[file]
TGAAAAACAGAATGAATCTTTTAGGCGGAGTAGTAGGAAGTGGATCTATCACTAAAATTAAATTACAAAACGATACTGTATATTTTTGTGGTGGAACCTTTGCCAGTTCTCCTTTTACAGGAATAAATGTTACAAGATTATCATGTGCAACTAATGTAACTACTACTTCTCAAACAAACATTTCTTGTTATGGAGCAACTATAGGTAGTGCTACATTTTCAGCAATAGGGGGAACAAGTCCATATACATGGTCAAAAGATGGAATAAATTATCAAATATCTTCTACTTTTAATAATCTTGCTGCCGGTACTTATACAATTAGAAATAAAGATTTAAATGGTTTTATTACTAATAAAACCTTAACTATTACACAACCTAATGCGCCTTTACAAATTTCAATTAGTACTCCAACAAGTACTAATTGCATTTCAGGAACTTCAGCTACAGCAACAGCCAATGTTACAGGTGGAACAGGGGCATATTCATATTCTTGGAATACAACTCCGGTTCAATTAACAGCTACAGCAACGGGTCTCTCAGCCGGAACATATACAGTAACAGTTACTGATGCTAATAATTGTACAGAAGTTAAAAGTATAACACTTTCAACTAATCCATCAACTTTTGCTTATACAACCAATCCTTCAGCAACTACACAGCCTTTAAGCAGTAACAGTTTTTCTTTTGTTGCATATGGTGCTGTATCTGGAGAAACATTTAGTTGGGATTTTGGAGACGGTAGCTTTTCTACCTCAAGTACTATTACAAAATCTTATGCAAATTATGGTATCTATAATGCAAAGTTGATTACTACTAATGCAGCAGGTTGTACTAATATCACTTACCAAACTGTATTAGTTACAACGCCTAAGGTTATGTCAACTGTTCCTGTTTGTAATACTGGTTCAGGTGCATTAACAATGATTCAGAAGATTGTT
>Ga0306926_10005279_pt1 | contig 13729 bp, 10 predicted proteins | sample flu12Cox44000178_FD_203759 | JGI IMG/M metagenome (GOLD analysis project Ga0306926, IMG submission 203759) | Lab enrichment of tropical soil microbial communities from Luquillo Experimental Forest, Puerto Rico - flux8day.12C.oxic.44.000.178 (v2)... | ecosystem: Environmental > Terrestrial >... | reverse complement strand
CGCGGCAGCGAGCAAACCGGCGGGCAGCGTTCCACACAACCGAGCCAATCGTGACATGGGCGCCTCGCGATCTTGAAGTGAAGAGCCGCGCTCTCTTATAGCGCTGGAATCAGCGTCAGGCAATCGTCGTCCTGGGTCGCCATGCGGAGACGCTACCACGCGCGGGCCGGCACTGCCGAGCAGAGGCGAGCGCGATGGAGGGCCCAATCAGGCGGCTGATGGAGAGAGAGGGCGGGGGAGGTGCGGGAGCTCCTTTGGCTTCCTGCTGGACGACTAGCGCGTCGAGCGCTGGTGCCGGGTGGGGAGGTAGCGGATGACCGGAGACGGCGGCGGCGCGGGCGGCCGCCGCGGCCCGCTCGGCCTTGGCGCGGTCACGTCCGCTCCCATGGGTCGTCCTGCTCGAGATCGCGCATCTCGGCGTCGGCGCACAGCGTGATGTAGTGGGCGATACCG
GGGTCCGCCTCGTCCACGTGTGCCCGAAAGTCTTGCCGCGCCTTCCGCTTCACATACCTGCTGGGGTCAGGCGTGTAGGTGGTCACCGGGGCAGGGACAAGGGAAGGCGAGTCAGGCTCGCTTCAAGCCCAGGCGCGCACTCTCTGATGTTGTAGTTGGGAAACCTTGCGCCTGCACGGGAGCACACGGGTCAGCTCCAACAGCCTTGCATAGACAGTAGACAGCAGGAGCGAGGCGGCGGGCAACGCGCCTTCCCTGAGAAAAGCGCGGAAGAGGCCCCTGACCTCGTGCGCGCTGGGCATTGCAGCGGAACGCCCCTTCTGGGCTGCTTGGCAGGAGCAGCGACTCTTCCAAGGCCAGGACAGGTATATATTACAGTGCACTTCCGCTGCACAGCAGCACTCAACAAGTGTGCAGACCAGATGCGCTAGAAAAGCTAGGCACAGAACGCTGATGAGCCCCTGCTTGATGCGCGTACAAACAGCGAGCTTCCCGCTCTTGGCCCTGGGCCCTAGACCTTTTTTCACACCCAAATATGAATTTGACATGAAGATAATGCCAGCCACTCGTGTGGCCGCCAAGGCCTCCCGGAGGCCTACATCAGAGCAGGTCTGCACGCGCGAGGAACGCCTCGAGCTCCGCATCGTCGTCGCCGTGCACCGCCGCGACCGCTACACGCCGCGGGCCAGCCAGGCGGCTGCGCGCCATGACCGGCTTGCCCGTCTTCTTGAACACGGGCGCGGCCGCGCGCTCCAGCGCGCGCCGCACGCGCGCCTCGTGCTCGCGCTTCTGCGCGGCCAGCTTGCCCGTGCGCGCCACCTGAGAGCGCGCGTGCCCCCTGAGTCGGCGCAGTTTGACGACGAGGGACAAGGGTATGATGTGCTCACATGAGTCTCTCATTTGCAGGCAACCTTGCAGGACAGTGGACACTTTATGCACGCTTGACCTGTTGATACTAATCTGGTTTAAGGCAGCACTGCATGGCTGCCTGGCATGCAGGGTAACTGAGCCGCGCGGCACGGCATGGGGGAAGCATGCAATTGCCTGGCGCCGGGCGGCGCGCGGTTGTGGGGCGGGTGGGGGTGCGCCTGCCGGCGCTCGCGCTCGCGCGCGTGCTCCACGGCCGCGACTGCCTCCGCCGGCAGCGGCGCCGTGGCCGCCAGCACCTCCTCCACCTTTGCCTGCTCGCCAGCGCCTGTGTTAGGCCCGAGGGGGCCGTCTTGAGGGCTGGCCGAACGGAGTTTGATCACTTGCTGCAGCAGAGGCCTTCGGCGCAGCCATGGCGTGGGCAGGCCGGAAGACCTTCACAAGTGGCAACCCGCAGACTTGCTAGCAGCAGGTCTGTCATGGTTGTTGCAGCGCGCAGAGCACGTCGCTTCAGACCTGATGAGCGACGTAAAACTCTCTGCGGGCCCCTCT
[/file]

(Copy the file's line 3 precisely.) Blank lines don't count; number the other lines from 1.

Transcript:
CGCGGCAGCGAGCAAACCGGCGGGCAGCGTTCCACACAACCGAGCCAATCGTGACATGGGCGCCTCGCGATCTTGAAGTGAAGAGCCGCGCTCTCTTATAGCGCTGGAATCAGCGTCAGGCAATCGTCGTCCTGGGTCGCCATGCGGAGACGCTACCACGCGCGGGCCGGCACTGCCGAGCAGAGGCGAGCGCGATGGAGGGCCCAATCAGGCGGCTGATGGAGAGAGAGGGCGGGGGAGGTGCGGGAGCTCCTTTGGCTTCCTGCTGGACGACTAGCGCGTCGAGCGCTGGTGCCGGGTGGGGAGGTAGCGGATGACCGGAGACGGCGGCGGCGCGGGCGGCCGCCGCGGCCCGCTCGGCCTTGGCGCGGTCACGTCCGCTCCCATGGGTCGTCCTGCTCGAGATCGCGCATCTCGGCGTCGGCGCACAGCGTGATGTAGTGGGCGATACCG